Nasa scientists are planning a mission that could look for life on Europa, a moon of Jupiter that is covered in vast oceans of water under a thick layer of ice.
A probe could be ready in 2021, but it could take almost six years to get there depending on the type of rocket used. The Europa Clipper would be the first dedicated mission to the Jupiter moon, and would first need funding approval from Nasa.
BBC News reports that the project is set to cost $2 billion.
“On Earth, everywhere where there’s liquid water, we find life,” said Robert Pappalardo, a senior research scientist at Nasa’s jet propulsion laboratory in California, who led the design of the Europa Clipper.
“The search for life in our solar system somewhat equates to the search for liquid water. When we ask the question where are the water worlds, we have to look to the outer solar system because there are oceans beneath the icy shells of the moons.”
With 67 confirmed moons, Io, Ganymede, Callisto and Europa are Jupiter’s biggest moons . While they are too far from the sun to gain much heat from it, the oceans that lay beneath their layers of ice are warmed up as they orbit the planet.
Speaking at the annual meeting of the American Association for the Advancement of Science in Boston, Pappalardo said:
“We generally focus down on Europa as the most promising in terms of potential habitability because of its relatively thick ice shell, an ocean that is in contact with rock below, and that it’s probably geologically active today.”
Europa is also subject to bombardment by extreme levels of radiation. As a result, scientists say the moon is likely to be covered in oxidants at its surface. These are created when water is ripped apart by energetic radiation and could possibly be used by lifeforms as a type of fuel.
For years scientists have been considering plans for a spacecraft that could orbit Europa, but overstretched budgets stalled Nasa’s plans. Pappalardo has been worked with colleagues over the past year at the applied physics lab at Johns Hopkins University to come up with the Europa Clipper.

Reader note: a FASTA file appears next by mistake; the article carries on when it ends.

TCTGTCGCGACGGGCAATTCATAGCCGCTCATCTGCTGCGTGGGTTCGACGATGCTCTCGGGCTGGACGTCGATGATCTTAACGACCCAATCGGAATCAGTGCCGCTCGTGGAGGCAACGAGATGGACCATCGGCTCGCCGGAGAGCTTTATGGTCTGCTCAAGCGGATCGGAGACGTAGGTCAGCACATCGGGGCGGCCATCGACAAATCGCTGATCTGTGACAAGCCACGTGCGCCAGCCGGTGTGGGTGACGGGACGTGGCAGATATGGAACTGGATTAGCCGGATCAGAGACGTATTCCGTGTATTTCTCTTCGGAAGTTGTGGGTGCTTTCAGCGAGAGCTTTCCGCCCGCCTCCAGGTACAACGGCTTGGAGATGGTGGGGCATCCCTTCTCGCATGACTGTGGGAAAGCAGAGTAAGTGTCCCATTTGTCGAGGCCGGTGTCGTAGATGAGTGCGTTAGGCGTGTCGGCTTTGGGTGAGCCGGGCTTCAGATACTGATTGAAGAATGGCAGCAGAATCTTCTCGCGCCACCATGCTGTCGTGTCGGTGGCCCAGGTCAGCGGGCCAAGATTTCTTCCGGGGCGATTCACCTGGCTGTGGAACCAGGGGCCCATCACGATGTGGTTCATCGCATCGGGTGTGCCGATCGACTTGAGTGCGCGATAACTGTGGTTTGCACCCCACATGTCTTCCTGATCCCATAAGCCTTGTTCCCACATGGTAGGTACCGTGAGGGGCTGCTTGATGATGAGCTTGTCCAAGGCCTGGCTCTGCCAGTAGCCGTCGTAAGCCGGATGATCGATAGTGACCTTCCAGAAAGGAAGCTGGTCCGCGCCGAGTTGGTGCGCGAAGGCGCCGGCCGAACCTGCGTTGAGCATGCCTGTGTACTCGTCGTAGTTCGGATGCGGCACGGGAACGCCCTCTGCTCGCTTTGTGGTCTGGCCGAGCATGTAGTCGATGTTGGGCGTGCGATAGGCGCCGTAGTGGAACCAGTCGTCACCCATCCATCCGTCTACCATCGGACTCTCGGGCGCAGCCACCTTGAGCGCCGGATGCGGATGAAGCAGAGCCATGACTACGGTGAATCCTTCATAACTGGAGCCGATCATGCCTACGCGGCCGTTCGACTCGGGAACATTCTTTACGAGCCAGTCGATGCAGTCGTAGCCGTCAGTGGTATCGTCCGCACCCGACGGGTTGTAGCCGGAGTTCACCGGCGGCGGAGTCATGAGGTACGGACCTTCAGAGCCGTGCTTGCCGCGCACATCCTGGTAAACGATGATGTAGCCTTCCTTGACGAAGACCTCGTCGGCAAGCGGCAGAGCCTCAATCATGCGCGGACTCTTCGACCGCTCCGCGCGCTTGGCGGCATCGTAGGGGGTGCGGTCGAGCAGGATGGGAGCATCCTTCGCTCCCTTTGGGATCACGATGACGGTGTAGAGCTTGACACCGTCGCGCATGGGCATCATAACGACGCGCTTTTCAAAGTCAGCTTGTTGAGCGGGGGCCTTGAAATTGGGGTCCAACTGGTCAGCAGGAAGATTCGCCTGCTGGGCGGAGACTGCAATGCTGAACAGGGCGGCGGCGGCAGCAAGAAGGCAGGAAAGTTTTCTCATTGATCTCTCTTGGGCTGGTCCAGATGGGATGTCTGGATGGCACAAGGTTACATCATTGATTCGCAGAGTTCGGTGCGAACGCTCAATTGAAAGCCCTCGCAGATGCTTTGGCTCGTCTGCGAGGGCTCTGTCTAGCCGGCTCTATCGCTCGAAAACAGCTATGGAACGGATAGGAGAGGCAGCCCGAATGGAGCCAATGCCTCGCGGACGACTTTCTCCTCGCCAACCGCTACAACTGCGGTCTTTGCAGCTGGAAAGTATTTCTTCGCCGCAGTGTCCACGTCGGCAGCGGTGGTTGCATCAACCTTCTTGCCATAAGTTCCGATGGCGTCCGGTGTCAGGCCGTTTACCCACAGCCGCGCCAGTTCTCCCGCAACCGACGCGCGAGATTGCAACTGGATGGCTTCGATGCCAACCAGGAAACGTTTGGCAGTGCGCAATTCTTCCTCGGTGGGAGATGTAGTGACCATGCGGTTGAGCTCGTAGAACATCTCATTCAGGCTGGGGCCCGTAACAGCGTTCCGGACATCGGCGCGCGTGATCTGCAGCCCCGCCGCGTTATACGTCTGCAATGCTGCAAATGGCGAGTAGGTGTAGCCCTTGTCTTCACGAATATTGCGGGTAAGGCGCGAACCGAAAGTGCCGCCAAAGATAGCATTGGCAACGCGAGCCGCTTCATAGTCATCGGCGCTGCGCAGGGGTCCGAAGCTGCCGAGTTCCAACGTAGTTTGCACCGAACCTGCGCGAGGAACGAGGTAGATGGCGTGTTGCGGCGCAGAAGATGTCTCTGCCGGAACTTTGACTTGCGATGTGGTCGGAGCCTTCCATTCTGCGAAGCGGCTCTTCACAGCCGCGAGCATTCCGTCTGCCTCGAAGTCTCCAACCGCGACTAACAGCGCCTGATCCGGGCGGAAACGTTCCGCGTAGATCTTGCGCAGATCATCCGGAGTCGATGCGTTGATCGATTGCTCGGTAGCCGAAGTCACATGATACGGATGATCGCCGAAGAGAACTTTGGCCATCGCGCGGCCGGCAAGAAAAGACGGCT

The plan is for a spacecraft to orbit Jupiter and make several flybys of Europa, in the same way that the successful Cassini probe did for Saturn’s moon Titan.
“That way we can get effectively global coverage of Europa, not quite as good as an orbiter but not bad for half the cost . We have a validated cost of $2 billion over the lifetime of the mission, excluding the launch,” Pappalardo says.
However, Nasa’s priority for exploration missions do not extend beyond Mars at the moment.
In December, the space agency announced plans for another rover to be sent to Mars, in light of the ongoing success of the Curiosity rover which last week drilled its first hole into the planet’s surface to begin an examination of the soil.
According to The Guardian, under Nasa’s current mission timetable, there will be no probes in the outer solar system after Juno arrives at Jupiter in 2016 and crashes into the planet a year later. Nasa scientists may have a small role in the European Space Agency’s Jupiter Icy Moon Explorer (Juice) mission, but that will not reach those moons until around 2030.
Undaunted, Pappalardo says:
“Mars exploration is part of the bigger picture of human exploration. However, part of Nasa’s mission is to go explore and that should include places that are an extremely high scientific priority. It really is one of the most profound questions we can ask: is there life elsewhere in the solar system?”
He went on to say that whereas Mars might have been habitable planet billions of years ago, Europa might be an ideal habitable environment for life today.
To Pappalardo, the time is now for such a mission. If it takes 50 years before humans send probes and then terraformers to Europa,”we’re going to look back and say we should have been doing this all along, and that would be tragic,” he said.